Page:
Beekeeping Course Offered at MHS

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On Saturday, January 17, from 8 am until 3 pm, Milford High School and the Delaware Beekeeper’s Association will hold “Beekeeping 101” at Milford High School. Registration is necessary to attend the course and there is a cost of $50.

“Honey bees have been correlated with canaries in coal mines,” said Ken Outten, Science Teacher at Milford High School. “As honey bee numbers decline, we should all be aware of what they could be telling us.” Mr. Outten said that many of the foods we eat are pollinated by bees, which is why increasing the bee population is critical for the sustainability for bees.

The course will cover the biology of the honey bee and the essential equipment necessary to begin beekeeping. Participants will learn where to purchase bees and how to manage hives in the first year, as well as typical bee pests and dangers. The course ends with a question and answer session with a panel of bee experts.

“The number of hobby beekeepers has been increasing,” according to Mr. Outten. “Many people are learning about the toxic environment bees face with herbicides, pesticides and other dangers while traveling from plant to plant.” Mr. Outten said that the demand for the course last year was so large they had to turn people away because the venue was not large enough. They decided to move the course to Milford High School in order to accommodate more attendees.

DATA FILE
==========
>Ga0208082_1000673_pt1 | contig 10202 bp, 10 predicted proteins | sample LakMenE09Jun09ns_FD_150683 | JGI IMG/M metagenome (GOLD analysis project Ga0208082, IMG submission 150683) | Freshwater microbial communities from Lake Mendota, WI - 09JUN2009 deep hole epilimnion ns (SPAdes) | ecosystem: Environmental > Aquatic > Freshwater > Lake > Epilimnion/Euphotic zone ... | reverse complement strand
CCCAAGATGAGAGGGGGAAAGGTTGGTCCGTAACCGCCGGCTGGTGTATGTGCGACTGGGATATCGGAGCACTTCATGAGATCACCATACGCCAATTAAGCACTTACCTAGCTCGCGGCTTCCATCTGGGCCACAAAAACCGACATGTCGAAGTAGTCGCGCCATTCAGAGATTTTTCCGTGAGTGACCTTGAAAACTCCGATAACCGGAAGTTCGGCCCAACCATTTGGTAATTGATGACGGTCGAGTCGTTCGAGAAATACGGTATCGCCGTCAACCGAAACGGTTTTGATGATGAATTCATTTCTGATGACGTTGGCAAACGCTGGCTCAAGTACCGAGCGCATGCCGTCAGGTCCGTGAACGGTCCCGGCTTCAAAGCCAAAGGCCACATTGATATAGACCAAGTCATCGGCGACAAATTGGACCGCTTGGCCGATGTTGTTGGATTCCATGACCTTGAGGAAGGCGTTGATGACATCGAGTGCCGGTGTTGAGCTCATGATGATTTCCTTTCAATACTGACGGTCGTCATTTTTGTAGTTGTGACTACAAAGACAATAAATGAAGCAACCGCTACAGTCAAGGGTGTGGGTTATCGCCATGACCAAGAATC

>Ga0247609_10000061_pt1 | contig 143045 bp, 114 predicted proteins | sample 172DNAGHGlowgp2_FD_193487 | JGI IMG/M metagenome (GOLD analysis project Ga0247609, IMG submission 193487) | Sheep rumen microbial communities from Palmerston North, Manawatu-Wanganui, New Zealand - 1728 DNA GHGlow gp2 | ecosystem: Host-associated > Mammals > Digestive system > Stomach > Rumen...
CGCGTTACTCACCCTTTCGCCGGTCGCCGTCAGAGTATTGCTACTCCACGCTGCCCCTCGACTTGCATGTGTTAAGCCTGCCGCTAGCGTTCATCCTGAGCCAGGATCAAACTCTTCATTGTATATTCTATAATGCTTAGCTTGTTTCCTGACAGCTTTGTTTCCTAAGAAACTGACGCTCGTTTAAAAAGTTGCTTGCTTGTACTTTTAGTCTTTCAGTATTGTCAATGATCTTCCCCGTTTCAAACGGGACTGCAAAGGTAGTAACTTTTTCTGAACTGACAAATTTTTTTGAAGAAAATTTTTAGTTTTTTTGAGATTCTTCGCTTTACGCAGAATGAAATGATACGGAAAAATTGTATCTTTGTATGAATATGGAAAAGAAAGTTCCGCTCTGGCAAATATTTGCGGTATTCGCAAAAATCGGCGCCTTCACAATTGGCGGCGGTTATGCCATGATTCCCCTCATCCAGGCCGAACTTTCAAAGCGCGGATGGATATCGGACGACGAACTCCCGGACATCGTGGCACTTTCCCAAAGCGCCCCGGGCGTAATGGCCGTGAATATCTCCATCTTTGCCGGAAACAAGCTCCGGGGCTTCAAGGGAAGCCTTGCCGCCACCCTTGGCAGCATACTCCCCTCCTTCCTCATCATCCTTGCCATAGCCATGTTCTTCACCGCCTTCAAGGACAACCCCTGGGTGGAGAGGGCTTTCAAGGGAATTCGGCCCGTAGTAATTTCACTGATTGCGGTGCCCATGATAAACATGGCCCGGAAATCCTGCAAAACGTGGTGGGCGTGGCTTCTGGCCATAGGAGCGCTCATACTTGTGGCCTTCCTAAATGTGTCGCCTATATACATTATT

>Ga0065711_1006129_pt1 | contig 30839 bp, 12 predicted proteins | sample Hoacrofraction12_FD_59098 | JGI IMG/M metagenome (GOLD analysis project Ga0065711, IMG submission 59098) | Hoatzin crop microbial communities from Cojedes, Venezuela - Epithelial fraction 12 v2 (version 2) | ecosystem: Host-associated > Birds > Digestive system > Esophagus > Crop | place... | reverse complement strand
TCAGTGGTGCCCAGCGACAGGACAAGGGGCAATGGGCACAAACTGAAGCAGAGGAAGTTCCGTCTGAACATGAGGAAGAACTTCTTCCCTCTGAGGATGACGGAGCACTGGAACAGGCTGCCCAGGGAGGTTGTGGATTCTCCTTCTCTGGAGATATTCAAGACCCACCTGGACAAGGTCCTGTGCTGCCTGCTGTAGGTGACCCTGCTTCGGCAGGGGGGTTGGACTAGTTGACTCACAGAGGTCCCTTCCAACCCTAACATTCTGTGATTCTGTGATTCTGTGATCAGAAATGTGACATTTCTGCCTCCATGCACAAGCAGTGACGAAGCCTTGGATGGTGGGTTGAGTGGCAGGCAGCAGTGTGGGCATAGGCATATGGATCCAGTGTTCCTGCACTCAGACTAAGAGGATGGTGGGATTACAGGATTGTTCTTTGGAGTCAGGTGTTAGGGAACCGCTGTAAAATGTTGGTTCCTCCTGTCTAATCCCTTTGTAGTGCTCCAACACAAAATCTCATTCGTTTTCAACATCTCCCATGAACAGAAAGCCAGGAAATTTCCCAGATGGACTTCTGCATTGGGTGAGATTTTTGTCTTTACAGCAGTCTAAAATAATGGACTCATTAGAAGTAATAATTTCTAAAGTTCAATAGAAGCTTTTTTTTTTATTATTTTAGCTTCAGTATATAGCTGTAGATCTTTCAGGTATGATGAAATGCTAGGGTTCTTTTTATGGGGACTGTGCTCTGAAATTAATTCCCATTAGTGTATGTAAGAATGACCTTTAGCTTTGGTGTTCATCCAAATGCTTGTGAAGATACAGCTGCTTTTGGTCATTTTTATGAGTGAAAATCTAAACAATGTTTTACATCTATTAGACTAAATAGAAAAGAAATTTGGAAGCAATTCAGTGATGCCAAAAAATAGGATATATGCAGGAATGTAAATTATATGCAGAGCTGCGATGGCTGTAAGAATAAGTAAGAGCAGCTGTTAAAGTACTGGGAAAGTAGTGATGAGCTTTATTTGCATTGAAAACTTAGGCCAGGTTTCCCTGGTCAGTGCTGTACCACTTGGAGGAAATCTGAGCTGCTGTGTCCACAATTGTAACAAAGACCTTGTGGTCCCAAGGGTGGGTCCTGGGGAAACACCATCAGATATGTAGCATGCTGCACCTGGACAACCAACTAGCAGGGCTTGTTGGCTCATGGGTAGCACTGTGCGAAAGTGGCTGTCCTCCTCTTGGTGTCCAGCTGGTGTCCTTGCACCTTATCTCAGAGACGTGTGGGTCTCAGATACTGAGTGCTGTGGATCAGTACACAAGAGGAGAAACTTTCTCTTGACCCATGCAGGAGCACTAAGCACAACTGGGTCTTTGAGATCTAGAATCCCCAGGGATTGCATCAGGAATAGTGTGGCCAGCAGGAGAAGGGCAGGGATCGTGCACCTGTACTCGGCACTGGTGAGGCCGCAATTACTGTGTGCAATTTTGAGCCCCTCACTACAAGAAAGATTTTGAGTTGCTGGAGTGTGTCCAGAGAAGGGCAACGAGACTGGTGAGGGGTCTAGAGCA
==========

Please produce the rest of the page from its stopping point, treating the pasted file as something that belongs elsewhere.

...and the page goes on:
In addition to growing hobby beekeepers, membership in the Delaware Beekeeper’s Association has also grown over the past few years. “Many young professional couples are interested in a hobby that gives them the mental stimulation of learning the many interesting nuances of honey bees,” Mr. Outten said. “They also enjoy the thought of a hobby that is beneficial to the environment and to mankind. Not to mention that the sweet reward of fresh honey at the end of the season is an added bonus.”

Mr. Outten, who is a beekeeper himself, said that honey bees are fascinating species. They all work and live together in numbers that range from thirty to sixty thousand in one hive. Many biologists say that honey bees are a “super organism” because the population works together to support and grow the hive, performing a number of jobs that range from guarding the entrance, nursing the young, gathering nectar or pollen, attending the queen and housekeeping.

Registration forms may be obtained at the Delaware Beekeepers website at http://delawarebeekepers.com/. Those interested should print and complete the registration form and mail it with a $50 check for each attendee to the Delaware Beekeeper’s Association, Bob Bauer, Secretary-Treasurer, 3210 Effendi Drive, Middletown, DE 19709.

 

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